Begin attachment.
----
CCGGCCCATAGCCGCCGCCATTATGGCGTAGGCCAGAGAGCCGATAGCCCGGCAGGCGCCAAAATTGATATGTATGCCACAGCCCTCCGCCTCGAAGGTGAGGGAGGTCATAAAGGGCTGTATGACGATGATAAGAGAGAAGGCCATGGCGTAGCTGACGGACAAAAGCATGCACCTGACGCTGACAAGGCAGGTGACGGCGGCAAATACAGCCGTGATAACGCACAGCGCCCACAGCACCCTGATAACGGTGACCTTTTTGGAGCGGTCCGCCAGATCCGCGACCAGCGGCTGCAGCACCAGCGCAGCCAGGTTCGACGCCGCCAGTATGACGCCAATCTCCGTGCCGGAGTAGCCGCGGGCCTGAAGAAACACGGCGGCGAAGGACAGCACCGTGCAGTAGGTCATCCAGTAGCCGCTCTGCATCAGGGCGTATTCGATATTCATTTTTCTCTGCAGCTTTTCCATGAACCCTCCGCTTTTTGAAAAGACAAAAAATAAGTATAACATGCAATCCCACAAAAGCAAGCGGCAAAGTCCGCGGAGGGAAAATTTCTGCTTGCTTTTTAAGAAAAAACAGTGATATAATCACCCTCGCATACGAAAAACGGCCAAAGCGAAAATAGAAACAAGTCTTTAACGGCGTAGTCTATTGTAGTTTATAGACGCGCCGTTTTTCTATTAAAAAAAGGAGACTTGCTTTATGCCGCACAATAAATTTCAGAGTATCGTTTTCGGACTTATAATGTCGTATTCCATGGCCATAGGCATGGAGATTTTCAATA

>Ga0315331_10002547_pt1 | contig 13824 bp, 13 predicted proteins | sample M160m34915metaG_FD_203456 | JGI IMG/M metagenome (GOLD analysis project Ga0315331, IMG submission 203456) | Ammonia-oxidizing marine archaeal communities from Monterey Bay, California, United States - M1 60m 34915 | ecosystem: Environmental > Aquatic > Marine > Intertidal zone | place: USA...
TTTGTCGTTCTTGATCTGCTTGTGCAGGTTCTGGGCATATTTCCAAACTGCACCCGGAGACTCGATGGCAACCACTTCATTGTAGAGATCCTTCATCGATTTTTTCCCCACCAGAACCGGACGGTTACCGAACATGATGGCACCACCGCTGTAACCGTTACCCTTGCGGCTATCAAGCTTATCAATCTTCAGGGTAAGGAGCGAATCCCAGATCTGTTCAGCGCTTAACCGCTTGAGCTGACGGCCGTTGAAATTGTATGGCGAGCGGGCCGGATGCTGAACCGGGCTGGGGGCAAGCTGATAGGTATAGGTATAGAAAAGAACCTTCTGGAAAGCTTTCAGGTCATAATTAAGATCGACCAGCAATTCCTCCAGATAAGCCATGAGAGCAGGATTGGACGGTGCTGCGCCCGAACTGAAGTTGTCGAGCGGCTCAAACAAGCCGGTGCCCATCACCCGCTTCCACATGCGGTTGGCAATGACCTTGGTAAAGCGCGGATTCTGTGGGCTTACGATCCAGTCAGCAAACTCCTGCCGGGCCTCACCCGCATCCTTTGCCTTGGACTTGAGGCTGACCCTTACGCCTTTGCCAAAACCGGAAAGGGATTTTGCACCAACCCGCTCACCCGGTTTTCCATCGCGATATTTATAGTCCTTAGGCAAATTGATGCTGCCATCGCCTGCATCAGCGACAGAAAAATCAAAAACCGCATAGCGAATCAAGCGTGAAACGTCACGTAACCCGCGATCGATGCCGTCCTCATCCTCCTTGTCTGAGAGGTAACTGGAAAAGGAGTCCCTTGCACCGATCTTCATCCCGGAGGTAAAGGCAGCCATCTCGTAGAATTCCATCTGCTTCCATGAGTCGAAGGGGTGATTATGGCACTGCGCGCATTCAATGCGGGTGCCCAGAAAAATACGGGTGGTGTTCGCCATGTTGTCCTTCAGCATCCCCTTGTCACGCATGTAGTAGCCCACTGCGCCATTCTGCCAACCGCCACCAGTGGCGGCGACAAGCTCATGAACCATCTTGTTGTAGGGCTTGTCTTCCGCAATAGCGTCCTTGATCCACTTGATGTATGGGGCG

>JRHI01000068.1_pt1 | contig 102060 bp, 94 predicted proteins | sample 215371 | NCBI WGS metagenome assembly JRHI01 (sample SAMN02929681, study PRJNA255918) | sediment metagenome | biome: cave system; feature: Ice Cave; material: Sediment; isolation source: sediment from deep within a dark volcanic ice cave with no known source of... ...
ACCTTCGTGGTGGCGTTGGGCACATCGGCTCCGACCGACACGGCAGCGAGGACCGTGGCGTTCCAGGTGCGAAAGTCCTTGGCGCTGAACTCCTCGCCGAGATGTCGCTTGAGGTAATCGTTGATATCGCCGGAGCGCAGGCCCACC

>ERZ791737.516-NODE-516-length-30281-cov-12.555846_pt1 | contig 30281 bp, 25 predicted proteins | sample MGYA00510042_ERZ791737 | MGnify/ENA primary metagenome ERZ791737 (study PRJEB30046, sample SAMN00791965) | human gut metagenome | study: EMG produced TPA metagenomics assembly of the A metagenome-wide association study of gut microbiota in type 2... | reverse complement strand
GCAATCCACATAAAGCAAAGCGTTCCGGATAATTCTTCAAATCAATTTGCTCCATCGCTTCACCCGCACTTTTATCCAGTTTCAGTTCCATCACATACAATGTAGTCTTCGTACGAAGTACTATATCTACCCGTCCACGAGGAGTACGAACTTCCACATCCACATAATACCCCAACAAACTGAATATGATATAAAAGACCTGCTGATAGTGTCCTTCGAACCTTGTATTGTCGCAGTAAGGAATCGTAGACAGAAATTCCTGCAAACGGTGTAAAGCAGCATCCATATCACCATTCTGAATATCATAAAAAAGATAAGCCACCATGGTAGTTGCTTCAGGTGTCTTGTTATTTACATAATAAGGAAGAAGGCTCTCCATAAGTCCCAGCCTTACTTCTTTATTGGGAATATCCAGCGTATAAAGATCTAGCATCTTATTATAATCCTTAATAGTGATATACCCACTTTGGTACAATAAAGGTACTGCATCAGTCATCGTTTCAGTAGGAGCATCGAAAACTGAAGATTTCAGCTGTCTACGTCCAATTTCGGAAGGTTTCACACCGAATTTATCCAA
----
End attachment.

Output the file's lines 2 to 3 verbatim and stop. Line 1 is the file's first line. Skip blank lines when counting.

>Ga0315331_10002547_pt1 | contig 13824 bp, 13 predicted proteins | sample M160m34915metaG_FD_203456 | JGI IMG/M metagenome (GOLD analysis project Ga0315331, IMG submission 203456) | Ammonia-oxidizing marine archaeal communities from Monterey Bay, California, United States - M1 60m 34915 | ecosystem: Environmental > Aquatic > Marine > Intertidal zone | place: USA...
TTTGTCGTTCTTGATCTGCTTGTGCAGGTTCTGGGCATATTTCCAAACTGCACCCGGAGACTCGATGGCAACCACTTCATTGTAGAGATCCTTCATCGATTTTTTCCCCACCAGAACCGGACGGTTACCGAACATGATGGCACCACCGCTGTAACCGTTACCCTTGCGGCTATCAAGCTTATCAATCTTCAGGGTAAGGAGCGAATCCCAGATCTGTTCAGCGCTTAACCGCTTGAGCTGACGGCCGTTGAAATTGTATGGCGAGCGGGCCGGATGCTGAACCGGGCTGGGGGCAAGCTGATAGGTATAGGTATAGAAAAGAACCTTCTGGAAAGCTTTCAGGTCATAATTAAGATCGACCAGCAATTCCTCCAGATAAGCCATGAGAGCAGGATTGGACGGTGCTGCGCCCGAACTGAAGTTGTCGAGCGGCTCAAACAAGCCGGTGCCCATCACCCGCTTCCACATGCGGTTGGCAATGACCTTGGTAAAGCGCGGATTCTGTGGGCTTACGATCCAGTCAGCAAACTCCTGCCGGGCCTCACCCGCATCCTTTGCCTTGGACTTGAGGCTGACCCTTACGCCTTTGCCAAAACCGGAAAGGGATTTTGCACCAACCCGCTCACCCGGTTTTCCATCGCGATATTTATAGTCCTTAGGCAAATTGATGCTGCCATCGCCTGCATCAGCGACAGAAAAATCAAAAACCGCATAGCGAATCAAGCGTGAAACGTCACGTAACCCGCGATCGATGCCGTCCTCATCCTCCTTGTCTGAGAGGTAACTGGAAAAGGAGTCCCTTGCACCGATCTTCATCCCGGAGGTAAAGGCAGCCATCTCGTAGAATTCCATCTGCTTCCATGAGTCGAAGGGGTGATTATGGCACTGCGCGCATTCAATGCGGGTGCCCAGAAAAATACGGGTGGTGTTCGCCATGTTGTCCTTCAGCATCCCCTTGTCACGCATGTAGTAGCCCACTGCGCCATTCTGCCAACCGCCACCAGTGGCGGCGACAAGCTCATGAACCATCTTGTTGTAGGGCTTGTCTTCCGCAATAGCGTCCTTGATCCACTTGATGTATGGGGCG